When Facebook founder and CEO Mark Zuckerberg testifies before Congress Tuesday and Wednesday he will have plenty of explaining to do to answer a torrent of criticism that has been leveled at his company in recent weeks.
We’ve compiled a list of 10 of the most important questions we think lawmakers should ask Zuckerberg when he is scheduled to testify at a joint meeting of the Senate Judiciary and Commerce Committees on Tuesday and then before the House Commerce and Energy Committee on Wednesday. We list these below – but first, here’s some background.
Facebook’s handling of its users’ personal data has sparked privacy concerns as well as questions about how others – including political campaigns – have used that data.
Zuckerberg was invited to testify before Congress after multiple sources reported that the political consulting firm Cambridge Analytica gained access to as many as 87 million Facebook profiles. Cambridge Analytica allegedly used that information improperly after it was hired by the Donald Trump presidential campaign. This raises two questions.
First, what information did Cambridge Analytica acquire and how did it come by that information? Zuckerberg has indicated publicly that he knows the answer to these questions, so Congress should have no trouble sorting that out.
Cambridge Analytica used the information to craft sophisticated, targeted political ads. And that raises the second – and far more interesting – question: Did Cambridge Analytica’s actions constitute a novel use of Facebook user information, or is this precisely how the social media company intends the data to be used by its paying customers?
What members of Congress and the general public need to keep in mind is that nothing is free. While individuals who use Facebook don’t have to pay for it, Facebook makes money – and lots of it – using their information.
Facebook’s net income was nearly $16 billion last year. The company sells advertising to commercial clients seeking to target Facebook users based on profiles derived from those users’ online activities.
That very same ability – to identify and reach users most likely to be receptive to a client’s product or service – was valuable not just to the Trump campaign, but also to President Obama’s 2012 re-election effort. Indeed, it was the Obama campaign that pioneered the use of such data to win elections.
In light of this, here are 10 of the most important questions that we suggest lawmakers ask Zuckerberg when he appears before Congress:
1. Mr. Zuckerberg, you recently said: “At Facebook, we are squarely in the camp of the companies that work hard to charge you less and provide a free service that everyone can use.” If users of your platform are not the source of your income, who is?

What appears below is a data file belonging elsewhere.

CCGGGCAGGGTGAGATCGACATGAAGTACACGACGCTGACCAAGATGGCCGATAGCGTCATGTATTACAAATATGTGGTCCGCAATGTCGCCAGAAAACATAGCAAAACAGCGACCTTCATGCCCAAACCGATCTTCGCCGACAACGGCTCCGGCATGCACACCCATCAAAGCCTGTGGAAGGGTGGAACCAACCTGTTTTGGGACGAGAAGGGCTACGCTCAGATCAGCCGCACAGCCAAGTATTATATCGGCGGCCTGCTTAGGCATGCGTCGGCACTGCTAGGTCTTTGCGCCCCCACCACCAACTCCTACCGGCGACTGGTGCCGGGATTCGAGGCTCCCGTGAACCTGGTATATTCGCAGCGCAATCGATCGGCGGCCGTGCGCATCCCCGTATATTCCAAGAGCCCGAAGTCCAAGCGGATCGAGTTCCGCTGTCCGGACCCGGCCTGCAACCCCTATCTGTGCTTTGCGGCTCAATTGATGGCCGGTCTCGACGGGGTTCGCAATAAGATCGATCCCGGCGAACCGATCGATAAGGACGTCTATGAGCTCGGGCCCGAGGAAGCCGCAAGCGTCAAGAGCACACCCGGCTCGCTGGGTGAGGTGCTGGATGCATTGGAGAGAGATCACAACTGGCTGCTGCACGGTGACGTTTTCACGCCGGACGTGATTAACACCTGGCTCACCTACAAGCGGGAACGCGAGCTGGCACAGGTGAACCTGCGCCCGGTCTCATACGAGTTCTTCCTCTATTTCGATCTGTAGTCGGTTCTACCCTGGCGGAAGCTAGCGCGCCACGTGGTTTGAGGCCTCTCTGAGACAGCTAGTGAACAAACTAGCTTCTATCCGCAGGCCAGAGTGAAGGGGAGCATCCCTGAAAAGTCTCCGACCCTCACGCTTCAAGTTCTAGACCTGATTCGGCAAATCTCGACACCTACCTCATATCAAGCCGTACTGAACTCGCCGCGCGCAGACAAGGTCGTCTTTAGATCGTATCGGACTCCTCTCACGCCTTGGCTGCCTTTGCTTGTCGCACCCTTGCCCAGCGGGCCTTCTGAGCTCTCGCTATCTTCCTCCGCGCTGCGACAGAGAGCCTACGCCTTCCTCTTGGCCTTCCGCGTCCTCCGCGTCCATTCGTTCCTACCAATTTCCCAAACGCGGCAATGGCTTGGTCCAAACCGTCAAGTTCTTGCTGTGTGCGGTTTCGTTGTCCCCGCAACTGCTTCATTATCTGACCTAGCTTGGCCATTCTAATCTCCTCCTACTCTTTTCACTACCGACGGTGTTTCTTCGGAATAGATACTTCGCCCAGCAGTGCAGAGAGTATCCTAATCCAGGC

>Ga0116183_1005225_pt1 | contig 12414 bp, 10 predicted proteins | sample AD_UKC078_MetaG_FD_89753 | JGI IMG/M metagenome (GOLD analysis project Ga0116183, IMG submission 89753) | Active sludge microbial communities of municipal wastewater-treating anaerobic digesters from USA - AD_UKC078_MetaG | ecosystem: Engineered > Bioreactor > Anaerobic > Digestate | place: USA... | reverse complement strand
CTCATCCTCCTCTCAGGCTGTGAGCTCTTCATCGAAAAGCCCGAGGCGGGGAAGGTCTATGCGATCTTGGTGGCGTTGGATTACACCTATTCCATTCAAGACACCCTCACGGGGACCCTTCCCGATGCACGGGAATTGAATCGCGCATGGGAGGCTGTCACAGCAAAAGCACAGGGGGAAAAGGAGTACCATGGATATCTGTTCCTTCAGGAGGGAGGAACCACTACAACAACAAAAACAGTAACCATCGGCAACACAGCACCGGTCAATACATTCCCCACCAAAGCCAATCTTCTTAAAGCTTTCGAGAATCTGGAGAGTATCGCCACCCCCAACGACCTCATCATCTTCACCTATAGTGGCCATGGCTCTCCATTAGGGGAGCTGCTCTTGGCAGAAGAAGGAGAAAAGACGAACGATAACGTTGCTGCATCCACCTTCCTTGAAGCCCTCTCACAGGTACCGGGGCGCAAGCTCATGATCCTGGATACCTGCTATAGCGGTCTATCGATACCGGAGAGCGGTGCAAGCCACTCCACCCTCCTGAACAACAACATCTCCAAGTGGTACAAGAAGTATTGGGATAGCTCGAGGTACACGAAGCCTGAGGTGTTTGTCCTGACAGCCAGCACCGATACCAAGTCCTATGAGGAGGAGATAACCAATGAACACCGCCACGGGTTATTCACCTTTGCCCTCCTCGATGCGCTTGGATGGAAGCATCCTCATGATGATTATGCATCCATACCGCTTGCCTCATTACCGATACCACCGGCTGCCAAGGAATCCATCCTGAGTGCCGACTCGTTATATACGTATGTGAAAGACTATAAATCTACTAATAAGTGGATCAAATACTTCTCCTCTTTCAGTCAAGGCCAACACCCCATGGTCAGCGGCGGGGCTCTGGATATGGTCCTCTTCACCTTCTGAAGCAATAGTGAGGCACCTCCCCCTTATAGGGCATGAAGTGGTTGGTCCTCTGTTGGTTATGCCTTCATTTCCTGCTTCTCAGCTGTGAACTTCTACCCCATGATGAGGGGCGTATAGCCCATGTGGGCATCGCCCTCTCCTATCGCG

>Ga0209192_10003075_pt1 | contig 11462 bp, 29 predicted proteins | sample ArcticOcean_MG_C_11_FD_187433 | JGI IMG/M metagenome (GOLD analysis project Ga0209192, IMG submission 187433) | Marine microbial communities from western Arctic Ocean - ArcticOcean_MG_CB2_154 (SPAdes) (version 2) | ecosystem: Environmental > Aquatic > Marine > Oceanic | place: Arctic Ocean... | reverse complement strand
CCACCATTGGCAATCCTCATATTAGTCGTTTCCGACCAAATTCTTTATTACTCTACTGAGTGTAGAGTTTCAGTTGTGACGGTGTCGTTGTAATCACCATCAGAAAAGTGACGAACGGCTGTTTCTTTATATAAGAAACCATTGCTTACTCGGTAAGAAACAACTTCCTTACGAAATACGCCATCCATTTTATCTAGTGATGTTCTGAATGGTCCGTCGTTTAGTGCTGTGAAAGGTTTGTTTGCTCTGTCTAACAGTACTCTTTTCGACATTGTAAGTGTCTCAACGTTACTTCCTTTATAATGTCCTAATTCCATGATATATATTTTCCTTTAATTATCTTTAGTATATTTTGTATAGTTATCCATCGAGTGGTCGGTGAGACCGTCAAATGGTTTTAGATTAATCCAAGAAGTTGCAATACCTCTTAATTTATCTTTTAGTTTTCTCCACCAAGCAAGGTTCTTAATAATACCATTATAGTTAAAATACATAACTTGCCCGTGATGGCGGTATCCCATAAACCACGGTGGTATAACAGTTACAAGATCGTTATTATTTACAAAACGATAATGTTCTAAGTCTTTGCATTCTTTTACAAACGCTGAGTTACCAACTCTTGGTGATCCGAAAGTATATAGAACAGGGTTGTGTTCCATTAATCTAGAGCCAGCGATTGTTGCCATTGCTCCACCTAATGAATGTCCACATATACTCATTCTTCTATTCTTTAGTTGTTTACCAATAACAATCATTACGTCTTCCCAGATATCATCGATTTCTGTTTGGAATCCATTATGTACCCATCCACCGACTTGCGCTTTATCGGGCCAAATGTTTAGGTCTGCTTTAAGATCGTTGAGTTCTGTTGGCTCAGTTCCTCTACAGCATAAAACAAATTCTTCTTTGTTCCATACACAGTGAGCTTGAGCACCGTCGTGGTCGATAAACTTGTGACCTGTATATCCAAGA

2. Specifically, what services do you provide to your paying customers and how much access do you give them to the data of Facebook users?
3. How do political campaigns leverage your services, and what are your rules governing campaign-sponsored advertisements and access to individual Facebook user data? What will be the impact of new rules you announced Friday to require people to reveal their identities and verify their location before they are allowed to buy political or “issue” ads?
4. Carol Davidsen, the director of data integration and media analytics for President Obama’s 2012 re-election campaign, said: “Facebook was surprised we were able to suck out the whole social graph, but they didn’t stop us once they realized what we were doing.” She noted that “they (Facebook) were very candid that they allowed us to do things they wouldn’t have allowed someone else to do because they were on our side.” Did Facebook, in fact, let the Obama campaign use Facebook data in ways that were outside of the company’s normal and acceptable use standards? If so, why? Who at Facebook made this decision?
5. Did the Mitt Romney presidential campaign receive access to the same information and company expertise provided to the Obama campaign? If not, why not? Who at Facebook made this decision?
6. You and other Facebook executives tell users that “we do not sell your data.” Are you asserting that all marketing and targeting data that is sold to commercial customers is anonymized and generalized so that no individual Facebook user can be specifically targeted or marketed to?
7. Doesn’t the Obama campaign’s use of your information to identify and target individual so-called “persuadables” on Facebook contradict the above claim?
8. Did the way that the Obama campaign used Facebook’s data influence your decision to change your data use policies in 2014? If so, how?
9. Does Facebook now, or has it ever, deliberately collected the content of users’ phone calls and/or messages via any of your company’s applications or services? If so, what have you done with that data?
10. Why have you suggested that the government may need to regulate you and other tech companies? Why don’t you simply adopt the practices you believe are necessary to protect the privacy of your users without requiring government coercion?
Modern technology is changing how we communicate. Those changes bring major advantages, but they also raise serious questions. One of those questions is: How much privacy do users of a social media platform like Facebook have a right to expect when they post personal information to share with their families, their friends and the world at large?
Internet companies owe their customers straightforward answers to those questions. But government regulation should be a last resort. For now, calls for more such regulation are premature. We must first examine the extent and nature of the problem, and then assess the pros and cons of all possible solutions.